Thermal Throttling Revisited

When we first tested the SM951-AHCI in February, I noted that the drive seems to be suffering from thermal throttling when subjected to sustained workloads, especially sequential writes. I promised to run tests with a heatsink attached to see what the performance would be without any thermal limitations and now I have some results to present.

For these tests I used the stock 512GB SM951-AHCI and borrowed the M.2 to PCIe adapter with a heatsink from Plextor's M6e Black Edition. Unfortunately I had to send my M6e samples back before I could test the SM951-NVMe, but the purpose of these tests is more to show the impact of thermal throttling in actual client workloads rather than demonstrate the maximum peak performance.

Samsung SM951-AHCI 512GB Performance
With Heatsink Without Heatsink Performance Delta
The Destroyer (Data Rate) 471.53MB/s 455.65MB/s -3.4%
The Destroyer (Latency) 1323.6µs 1388.4µs -4.9%
Heavy (Data Rate) 802.42MB/s 802.17MB/s 0.0%
Heavy (Latency) 180.26µs 181.39µs -0.6%
Light (Data Rate) 1,250MB/s 1,240MB/s -1.0%
Light (Latency) 69.08µs 69.19µs -0.2%

It's clear that the impact of thermal throttling in real world workloads is insignificant. In a worst case scenario where the drive is under a heavy IO workload the performance loss can be 5%, but in anything less intensive the difference is within the margin of error. Even though we truncate idle times to 25µs, it's enough to lighten the workload and reduce thermal throttling compared to a sustained synthetic workload.

Under a sustained 4KB random write workload the difference is more significant as without the heatsink the SM951-AHCI averages 7,878 IOPS, whereas the heatsink bumps that up to 10,873 IOPS.

The same goes for sequential write where throttling is evident and even more significant compared to the random write workload. Without the heatsink the SM951 can sustain peak throughput for about two minutes, which may not sound long but at 1.5GB/s that would translate to 180GB of data written and obviously such massive transfers are very rare.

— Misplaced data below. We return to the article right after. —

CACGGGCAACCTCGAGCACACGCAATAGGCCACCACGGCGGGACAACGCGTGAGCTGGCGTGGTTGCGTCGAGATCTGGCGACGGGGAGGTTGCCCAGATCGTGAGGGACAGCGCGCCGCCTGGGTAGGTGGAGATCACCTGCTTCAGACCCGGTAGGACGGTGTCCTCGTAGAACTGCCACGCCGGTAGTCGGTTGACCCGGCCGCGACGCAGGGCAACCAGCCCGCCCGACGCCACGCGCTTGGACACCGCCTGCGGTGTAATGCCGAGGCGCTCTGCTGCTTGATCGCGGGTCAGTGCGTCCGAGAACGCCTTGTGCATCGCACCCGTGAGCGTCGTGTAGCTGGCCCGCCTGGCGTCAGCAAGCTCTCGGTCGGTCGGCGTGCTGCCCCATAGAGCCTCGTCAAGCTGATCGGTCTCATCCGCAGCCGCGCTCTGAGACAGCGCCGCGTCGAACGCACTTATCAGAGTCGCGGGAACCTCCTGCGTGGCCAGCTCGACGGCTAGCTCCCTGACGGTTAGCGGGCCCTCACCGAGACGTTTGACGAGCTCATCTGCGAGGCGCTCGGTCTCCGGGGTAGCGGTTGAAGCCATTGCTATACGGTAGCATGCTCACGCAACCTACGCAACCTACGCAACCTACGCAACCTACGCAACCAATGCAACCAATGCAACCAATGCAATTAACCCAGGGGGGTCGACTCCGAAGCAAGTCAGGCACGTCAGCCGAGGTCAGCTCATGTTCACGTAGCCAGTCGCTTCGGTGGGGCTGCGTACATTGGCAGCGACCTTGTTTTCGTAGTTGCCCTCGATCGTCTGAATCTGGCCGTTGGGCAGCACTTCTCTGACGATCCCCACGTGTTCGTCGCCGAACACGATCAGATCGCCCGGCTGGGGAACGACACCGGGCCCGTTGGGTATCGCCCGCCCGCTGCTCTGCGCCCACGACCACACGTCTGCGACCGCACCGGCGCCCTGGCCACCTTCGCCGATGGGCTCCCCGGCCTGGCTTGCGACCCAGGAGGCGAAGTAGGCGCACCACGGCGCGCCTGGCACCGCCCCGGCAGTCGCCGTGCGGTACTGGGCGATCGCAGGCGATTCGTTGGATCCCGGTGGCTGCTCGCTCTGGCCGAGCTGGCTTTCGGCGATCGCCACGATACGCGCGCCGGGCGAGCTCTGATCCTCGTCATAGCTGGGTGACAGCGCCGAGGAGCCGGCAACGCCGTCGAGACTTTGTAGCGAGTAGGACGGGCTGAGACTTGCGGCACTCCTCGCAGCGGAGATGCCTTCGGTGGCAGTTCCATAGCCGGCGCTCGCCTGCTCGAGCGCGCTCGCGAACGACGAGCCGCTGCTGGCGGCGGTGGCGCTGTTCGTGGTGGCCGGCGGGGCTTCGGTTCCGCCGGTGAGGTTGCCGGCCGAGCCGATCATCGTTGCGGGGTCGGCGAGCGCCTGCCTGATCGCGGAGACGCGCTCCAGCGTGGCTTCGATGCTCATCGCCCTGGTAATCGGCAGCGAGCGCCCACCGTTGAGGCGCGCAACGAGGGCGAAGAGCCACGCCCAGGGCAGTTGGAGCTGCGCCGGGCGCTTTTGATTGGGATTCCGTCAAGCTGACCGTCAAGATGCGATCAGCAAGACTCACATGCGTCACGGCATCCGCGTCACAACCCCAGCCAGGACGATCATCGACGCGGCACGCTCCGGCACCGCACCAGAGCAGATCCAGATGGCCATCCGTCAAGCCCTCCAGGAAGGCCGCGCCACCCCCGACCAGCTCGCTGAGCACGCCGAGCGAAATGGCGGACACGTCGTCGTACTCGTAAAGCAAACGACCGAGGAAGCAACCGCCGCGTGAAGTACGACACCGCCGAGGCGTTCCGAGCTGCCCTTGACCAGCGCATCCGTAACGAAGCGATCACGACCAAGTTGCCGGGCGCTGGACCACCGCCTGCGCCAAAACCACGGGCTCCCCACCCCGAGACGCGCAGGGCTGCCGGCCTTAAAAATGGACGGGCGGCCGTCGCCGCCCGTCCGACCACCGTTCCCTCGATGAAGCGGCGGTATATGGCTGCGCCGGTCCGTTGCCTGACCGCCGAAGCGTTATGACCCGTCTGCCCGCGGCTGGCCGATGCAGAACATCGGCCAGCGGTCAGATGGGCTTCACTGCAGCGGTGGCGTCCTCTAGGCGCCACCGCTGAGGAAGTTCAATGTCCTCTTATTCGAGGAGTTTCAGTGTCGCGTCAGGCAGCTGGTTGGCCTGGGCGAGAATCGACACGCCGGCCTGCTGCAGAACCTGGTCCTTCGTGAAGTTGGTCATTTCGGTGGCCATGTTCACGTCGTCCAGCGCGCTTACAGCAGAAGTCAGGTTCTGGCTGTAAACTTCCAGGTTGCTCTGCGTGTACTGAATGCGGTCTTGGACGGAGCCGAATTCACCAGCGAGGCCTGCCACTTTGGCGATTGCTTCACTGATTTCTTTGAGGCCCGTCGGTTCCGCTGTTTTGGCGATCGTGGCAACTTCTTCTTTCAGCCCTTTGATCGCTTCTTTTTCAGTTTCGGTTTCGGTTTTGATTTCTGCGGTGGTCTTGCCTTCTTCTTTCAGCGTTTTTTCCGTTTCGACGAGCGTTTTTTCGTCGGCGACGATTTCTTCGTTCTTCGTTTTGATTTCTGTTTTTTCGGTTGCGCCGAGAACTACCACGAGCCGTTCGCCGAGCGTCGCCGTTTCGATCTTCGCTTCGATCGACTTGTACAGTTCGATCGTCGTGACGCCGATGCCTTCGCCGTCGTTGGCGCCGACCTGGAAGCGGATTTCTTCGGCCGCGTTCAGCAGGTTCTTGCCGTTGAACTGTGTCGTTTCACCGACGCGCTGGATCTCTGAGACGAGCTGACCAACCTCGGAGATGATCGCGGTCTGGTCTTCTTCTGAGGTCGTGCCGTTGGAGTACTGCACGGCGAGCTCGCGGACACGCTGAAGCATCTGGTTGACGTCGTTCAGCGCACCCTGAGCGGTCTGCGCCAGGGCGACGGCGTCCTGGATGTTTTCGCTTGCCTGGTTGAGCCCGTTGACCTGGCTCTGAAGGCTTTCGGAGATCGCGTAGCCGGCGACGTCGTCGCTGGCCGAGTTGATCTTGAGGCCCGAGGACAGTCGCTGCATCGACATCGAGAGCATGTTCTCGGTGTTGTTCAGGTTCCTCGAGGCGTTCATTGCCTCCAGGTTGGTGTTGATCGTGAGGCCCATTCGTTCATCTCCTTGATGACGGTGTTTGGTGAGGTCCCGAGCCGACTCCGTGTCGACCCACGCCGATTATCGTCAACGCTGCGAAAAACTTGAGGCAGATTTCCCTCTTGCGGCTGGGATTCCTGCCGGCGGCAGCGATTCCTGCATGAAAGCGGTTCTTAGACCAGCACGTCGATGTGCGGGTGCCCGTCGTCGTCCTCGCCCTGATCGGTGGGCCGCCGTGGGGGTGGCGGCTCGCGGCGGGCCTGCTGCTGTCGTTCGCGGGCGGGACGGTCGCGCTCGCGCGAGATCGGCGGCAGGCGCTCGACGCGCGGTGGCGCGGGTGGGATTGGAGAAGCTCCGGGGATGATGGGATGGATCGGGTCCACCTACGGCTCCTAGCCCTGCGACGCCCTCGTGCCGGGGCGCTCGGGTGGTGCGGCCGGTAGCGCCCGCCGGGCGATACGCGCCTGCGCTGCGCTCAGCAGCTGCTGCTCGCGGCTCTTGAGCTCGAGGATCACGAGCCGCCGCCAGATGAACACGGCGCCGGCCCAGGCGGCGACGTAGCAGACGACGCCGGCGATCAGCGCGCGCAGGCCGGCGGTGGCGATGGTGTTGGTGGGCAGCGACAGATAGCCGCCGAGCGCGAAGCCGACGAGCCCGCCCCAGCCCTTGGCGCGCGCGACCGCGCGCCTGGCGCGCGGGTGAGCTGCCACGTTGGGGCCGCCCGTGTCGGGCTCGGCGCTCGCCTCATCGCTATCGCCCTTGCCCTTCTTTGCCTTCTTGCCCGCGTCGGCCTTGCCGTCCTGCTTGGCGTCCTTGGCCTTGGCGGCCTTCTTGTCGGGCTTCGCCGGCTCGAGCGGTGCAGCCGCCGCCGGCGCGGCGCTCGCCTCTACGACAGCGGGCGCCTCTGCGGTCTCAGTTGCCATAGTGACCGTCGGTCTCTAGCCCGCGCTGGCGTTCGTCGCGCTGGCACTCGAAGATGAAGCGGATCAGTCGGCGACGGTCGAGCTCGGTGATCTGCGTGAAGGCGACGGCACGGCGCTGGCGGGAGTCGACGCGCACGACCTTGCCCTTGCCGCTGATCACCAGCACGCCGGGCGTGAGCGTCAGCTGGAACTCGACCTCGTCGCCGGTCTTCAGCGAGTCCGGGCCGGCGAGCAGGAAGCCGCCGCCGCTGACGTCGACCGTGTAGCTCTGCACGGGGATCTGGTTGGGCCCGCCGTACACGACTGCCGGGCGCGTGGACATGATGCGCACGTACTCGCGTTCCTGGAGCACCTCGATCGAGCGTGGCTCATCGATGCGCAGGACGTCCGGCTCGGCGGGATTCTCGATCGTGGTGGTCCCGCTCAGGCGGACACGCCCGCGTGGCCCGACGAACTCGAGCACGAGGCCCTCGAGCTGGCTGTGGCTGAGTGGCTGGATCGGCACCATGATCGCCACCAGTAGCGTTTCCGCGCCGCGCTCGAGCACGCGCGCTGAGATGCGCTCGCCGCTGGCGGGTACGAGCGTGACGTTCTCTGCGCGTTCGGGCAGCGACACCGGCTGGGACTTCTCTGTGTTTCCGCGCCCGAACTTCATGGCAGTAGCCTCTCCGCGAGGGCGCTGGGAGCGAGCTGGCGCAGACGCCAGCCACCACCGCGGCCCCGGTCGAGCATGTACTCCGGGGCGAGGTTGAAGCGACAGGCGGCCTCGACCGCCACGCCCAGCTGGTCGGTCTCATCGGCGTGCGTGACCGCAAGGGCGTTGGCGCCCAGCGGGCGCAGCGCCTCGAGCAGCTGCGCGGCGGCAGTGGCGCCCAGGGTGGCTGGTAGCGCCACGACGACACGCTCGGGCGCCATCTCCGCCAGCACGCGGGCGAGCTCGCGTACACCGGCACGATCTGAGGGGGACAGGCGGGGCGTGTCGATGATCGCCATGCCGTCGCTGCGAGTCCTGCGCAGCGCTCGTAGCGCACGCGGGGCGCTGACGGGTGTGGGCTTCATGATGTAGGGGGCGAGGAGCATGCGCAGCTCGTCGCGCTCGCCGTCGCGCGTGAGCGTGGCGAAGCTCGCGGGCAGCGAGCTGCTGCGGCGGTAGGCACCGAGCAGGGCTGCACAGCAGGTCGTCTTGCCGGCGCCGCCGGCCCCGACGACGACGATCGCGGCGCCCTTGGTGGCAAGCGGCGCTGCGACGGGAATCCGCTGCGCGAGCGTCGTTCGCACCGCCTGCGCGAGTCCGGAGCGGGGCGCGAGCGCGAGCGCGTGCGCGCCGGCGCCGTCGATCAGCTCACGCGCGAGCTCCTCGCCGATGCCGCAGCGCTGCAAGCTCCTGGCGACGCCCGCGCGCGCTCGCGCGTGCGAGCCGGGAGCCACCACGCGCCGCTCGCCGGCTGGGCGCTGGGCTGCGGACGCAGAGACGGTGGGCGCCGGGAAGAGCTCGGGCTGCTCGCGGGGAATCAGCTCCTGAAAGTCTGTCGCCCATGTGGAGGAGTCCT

To sum things up, there is no need to worry about thermal throttling under typical client workloads. There won't be any notable performance loss unless you subject the drive under an intensive sustained workload, which may be relevant to some professional users (e.g. high-end video editing), but not for the typical enthusiast and power user. If you want to ensure that your SM951 operates at full performance at all times, it's not a bad idea to get an adapter with a heatsink, but there is no loss in running the drive without one.

Introduction, The Drive & The Test Performance Consistency
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  • patrickjp93 - Thursday, June 25, 2015 - link

    They aren't all storage transfer commands go through the PCH. Your PCIe SSDs do not connect to the CPU directly in most cases. Some enterprise grade drives do, but most consumer do not.
  • Kristian Vättö - Friday, June 26, 2015 - link

    PCIe is PCIe regardless of whether the controller is inside the CPU or PCH. PCH merely acts as a hub for different interfaces, but ultimately it connects to the CPU as well since that is where all the processing is done.
  • CajunArson - Thursday, June 25, 2015 - link

    Yeah so are we missing some sound and FURY [hint hint] about this SSD on a stick?
  • Kristian Vättö - Thursday, June 25, 2015 - link

    Fury X is coming, Ryan just needed one more day because the flu has been undermining his ability to work.
  • DigitalFreak - Thursday, June 25, 2015 - link

    (hint hint) The 980ti is faster than the Fury X all around.
  • CajunArson - Thursday, June 25, 2015 - link

    I'm not disagreeing with that statement.
    I just want the review.
  • lilmoe - Thursday, June 25, 2015 - link


    A DX12 showdown between FuryX and 980ti would be highly welcome as well.
  • Gigaplex - Thursday, June 25, 2015 - link

    The Fury X wins in some of the 4k tests. The 980Ti seems faster overall, but it's not "all around".
  • mr_tawan - Friday, June 26, 2015 - link

    From what I've read, it looks like the Fury has advantages when it comes to memory-intensive use case.
  • SofS - Thursday, June 25, 2015 - link

    About the driver issue, how do different operating systems fare? Like 32/64 bits, XP/7/8/10 and Linux old/new (for instance CentOS/Fedora).

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